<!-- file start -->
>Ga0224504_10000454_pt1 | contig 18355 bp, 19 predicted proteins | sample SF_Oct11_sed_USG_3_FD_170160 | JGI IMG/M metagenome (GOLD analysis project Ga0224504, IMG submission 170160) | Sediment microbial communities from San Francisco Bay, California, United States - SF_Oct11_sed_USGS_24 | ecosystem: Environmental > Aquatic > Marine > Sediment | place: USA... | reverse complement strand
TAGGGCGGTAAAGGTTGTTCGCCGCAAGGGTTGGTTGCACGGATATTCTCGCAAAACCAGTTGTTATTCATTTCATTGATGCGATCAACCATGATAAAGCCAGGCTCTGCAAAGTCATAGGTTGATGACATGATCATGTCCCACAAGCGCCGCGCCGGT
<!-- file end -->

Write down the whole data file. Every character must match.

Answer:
>Ga0224504_10000454_pt1 | contig 18355 bp, 19 predicted proteins | sample SF_Oct11_sed_USG_3_FD_170160 | JGI IMG/M metagenome (GOLD analysis project Ga0224504, IMG submission 170160) | Sediment microbial communities from San Francisco Bay, California, United States - SF_Oct11_sed_USGS_24 | ecosystem: Environmental > Aquatic > Marine > Sediment | place: USA... | reverse complement strand
TAGGGCGGTAAAGGTTGTTCGCCGCAAGGGTTGGTTGCACGGATATTCTCGCAAAACCAGTTGTTATTCATTTCATTGATGCGATCAACCATGATAAAGCCAGGCTCTGCAAAGTCATAGGTTGATGACATGATCATGTCCCACAAGCGCCGCGCCGGT